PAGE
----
None of us can help everyone, but each of us can help someone near us. It may be only a smile, an encouraging word, a shoulder to cry on, or a hug to motivate them.
Of course, sometimes it takes more. Figuratively speaking, it might require a swift kick in the behind or a warning of what the future could hold if attitudes and actions aren’t changed.
However, we need to be honest in our assessments. Remember, every person you see today is someone who God loves. Doesn’t that presume that people should see in us a love expressed through our deeds and interactions with others? The essence of God’s kingdom is unselfish love. When God’s love is present, it results in us helping others. A famous story of neighbourliness from olden days will help me explain the good results you can receive from helping others.
The award-winning corn
‘Once there was a farmer who grew award-winning corn. Each year he entered his corn in the farming awards event where it won a blue ribbon. One year a newspaper reporter interviewed him and learned something interesting about how he grew it. The reporter discovered that the farmer shared his seed corn with his neighbours.
“How can you afford to share your best seed corn with your neighbours when they are entering corn in competition with yours each year?” the reporter asked.
“The winds pick up pollen from the ripening corn and swirls it from field to field. If my neighbours grow inferior corn, cross-pollination will steadily degrade the quality of my corn. If I am to grow good corn, I must help my neighbours grow good corn,” the farmer said.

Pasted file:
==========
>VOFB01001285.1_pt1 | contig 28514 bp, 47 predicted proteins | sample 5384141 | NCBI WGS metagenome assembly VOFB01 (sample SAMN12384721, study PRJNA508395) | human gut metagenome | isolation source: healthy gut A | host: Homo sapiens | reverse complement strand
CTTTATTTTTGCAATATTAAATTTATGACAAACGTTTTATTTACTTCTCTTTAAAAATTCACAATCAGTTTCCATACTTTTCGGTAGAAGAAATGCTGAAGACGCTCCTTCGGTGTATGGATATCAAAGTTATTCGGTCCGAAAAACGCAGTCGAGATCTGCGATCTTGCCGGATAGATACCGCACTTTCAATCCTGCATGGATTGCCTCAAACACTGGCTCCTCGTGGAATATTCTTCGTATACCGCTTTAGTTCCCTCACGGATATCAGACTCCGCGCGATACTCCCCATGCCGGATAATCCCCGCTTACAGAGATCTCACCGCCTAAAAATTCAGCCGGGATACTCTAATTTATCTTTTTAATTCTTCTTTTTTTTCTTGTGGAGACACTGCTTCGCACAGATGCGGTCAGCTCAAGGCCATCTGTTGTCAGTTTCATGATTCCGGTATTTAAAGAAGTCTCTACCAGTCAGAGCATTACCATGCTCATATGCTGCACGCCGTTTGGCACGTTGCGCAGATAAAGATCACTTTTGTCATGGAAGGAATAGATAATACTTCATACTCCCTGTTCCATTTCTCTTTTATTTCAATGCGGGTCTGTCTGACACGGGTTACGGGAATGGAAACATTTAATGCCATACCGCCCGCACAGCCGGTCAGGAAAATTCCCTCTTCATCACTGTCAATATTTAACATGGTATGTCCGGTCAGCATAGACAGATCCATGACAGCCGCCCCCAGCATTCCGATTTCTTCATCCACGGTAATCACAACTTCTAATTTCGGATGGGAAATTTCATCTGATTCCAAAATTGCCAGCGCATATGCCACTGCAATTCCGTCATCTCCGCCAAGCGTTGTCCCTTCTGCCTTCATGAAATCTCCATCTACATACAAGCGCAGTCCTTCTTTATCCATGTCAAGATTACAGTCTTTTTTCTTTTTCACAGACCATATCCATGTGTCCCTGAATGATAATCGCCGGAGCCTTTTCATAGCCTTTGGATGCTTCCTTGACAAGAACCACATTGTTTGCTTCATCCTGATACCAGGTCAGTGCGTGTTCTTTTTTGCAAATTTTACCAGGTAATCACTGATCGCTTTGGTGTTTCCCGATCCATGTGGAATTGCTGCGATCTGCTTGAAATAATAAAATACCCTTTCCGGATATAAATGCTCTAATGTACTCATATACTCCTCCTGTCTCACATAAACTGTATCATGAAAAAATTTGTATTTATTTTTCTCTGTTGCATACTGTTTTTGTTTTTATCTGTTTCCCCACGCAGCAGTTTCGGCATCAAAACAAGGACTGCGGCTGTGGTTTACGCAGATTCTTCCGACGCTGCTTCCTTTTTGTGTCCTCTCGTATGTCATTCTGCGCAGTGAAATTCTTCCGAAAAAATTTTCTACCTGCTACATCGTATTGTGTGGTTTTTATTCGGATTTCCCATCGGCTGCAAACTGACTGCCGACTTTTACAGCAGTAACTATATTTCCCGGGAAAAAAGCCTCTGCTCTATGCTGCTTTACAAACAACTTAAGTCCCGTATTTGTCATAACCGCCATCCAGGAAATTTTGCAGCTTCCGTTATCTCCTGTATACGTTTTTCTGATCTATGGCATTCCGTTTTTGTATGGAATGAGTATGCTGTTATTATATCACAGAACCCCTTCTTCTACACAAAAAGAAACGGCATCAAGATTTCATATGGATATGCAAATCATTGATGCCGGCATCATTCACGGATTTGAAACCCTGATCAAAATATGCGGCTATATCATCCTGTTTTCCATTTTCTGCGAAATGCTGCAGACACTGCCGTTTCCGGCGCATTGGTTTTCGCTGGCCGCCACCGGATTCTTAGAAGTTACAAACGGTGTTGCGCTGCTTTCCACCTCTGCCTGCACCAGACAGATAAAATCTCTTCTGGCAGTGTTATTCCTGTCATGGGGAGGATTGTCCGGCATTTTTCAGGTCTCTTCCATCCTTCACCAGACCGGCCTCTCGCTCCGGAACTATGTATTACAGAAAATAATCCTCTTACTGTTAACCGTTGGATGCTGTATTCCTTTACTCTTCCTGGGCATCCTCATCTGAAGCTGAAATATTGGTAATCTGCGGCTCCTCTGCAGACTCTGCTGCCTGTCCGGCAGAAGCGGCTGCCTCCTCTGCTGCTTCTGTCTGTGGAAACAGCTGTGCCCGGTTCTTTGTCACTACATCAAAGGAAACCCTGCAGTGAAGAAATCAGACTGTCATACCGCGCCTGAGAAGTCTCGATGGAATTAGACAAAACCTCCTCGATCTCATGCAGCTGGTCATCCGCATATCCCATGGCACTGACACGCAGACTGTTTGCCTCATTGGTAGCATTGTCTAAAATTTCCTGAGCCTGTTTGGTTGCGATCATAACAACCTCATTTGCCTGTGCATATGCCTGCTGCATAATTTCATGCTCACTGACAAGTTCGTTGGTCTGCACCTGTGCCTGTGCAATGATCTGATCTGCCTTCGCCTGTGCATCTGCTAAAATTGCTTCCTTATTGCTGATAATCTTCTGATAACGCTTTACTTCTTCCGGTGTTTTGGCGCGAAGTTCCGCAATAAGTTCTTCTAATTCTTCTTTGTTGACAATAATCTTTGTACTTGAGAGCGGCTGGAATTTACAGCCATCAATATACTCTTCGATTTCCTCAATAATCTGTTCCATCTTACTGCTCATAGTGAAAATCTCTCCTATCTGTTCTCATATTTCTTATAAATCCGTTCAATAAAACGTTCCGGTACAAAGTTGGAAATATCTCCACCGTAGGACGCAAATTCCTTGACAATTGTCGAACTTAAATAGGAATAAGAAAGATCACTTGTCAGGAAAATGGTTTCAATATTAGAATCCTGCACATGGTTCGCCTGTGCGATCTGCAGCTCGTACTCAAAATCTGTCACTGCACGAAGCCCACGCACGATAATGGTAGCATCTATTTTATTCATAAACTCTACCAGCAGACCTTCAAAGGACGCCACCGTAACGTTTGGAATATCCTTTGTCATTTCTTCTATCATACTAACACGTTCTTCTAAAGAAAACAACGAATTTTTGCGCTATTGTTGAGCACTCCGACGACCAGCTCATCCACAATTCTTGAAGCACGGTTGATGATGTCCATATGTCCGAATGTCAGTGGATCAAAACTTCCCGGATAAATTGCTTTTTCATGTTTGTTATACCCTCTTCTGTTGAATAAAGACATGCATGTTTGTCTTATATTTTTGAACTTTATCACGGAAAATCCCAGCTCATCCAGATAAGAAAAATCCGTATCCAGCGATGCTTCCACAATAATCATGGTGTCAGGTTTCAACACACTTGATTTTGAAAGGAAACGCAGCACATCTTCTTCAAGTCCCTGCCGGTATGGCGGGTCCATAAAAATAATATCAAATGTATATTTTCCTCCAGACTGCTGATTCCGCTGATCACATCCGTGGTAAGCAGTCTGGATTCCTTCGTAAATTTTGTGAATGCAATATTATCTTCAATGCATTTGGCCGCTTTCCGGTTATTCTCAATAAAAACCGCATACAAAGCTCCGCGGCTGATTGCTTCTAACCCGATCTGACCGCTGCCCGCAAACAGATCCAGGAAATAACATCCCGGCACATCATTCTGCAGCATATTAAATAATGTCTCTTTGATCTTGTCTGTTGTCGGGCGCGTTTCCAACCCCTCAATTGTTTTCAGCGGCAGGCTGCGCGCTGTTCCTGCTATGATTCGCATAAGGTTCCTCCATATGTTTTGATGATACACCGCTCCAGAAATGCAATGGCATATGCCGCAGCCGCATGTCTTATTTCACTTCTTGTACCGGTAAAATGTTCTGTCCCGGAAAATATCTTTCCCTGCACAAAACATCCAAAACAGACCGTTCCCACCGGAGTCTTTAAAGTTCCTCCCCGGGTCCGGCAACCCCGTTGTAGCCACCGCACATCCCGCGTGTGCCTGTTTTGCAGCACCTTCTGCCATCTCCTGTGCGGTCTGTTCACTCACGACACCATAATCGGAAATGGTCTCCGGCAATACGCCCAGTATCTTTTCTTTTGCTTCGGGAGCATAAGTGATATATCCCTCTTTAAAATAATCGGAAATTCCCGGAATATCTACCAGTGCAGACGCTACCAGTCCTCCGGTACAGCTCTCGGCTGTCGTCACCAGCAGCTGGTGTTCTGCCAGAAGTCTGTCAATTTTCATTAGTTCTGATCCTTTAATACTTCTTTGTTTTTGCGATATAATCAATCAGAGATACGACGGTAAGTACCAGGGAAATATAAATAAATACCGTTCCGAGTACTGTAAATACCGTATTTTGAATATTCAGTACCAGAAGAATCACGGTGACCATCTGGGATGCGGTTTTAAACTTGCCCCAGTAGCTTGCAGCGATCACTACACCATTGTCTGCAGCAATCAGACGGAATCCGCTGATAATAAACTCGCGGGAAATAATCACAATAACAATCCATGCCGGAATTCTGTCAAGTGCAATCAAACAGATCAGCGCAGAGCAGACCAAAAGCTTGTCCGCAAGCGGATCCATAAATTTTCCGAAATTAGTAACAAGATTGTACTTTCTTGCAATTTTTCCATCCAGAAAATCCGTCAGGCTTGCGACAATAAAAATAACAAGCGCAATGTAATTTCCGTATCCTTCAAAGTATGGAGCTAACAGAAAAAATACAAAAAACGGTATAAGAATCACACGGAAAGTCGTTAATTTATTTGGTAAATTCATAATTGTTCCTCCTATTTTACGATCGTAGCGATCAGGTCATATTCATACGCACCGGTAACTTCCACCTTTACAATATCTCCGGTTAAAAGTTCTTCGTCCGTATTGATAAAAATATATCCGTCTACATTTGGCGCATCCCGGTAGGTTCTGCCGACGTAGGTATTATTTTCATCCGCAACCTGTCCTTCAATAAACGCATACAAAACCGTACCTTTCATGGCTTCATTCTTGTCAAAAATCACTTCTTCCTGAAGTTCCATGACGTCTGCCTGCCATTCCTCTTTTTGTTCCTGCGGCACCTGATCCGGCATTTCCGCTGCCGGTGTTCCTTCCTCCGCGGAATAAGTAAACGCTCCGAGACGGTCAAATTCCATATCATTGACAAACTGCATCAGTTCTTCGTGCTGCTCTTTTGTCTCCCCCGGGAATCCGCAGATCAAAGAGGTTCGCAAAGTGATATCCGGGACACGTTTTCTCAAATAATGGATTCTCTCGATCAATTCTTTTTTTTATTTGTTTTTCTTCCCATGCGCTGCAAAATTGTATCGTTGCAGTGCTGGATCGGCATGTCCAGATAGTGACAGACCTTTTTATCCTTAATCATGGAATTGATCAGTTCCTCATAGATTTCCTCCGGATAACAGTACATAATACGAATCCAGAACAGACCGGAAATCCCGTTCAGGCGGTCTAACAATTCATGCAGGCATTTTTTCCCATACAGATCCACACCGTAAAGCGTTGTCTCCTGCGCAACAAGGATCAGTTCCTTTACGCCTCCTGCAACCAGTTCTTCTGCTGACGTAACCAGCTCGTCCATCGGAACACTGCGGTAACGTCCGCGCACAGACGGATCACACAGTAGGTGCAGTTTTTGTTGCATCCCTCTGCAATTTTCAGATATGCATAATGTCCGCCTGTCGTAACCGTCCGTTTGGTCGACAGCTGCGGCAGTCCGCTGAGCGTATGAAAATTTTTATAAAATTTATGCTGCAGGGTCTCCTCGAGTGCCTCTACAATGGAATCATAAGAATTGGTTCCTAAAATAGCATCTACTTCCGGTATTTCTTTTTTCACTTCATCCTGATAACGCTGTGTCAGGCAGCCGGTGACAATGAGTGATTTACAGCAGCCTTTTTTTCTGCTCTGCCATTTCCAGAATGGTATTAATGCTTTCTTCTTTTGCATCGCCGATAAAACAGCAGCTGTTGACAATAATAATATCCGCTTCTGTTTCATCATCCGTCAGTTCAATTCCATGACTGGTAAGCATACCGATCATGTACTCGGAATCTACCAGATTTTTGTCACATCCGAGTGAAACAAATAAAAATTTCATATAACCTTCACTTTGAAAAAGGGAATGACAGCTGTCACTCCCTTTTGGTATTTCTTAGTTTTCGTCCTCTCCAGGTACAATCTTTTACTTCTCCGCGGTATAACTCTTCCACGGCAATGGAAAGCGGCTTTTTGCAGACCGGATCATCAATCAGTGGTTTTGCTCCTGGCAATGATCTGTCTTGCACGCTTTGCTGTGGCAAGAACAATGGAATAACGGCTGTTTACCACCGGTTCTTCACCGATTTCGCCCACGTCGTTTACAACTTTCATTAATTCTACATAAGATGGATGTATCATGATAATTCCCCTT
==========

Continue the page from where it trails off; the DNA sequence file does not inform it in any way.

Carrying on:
The connectedness of life
The farmer was very much aware of the connectedness of life. His corn cannot improve unless that of others also improves.
So it is with our lives. Those who choose to live in peace must help their neighbours to live in peace. Those who choose to live well must help others to live well, for the value of a life is measured by the lives it touches. And those who choose to be happy must help others to find happiness, for the welfare of each is bound up with the welfare of all. The lesson for each of us is this: if we are to grow good corn we must help our neighbour grow good corn.
Thought for the week
There is a certain gratification in worldly accomplishments, but it doesn’t bring the satisfaction and fulfilment we crave in our hearts. As your thought for the week, remember that when you become a giver instead of a taker, a helper instead of a receiver, you will find comfort, contentment and joy in your living.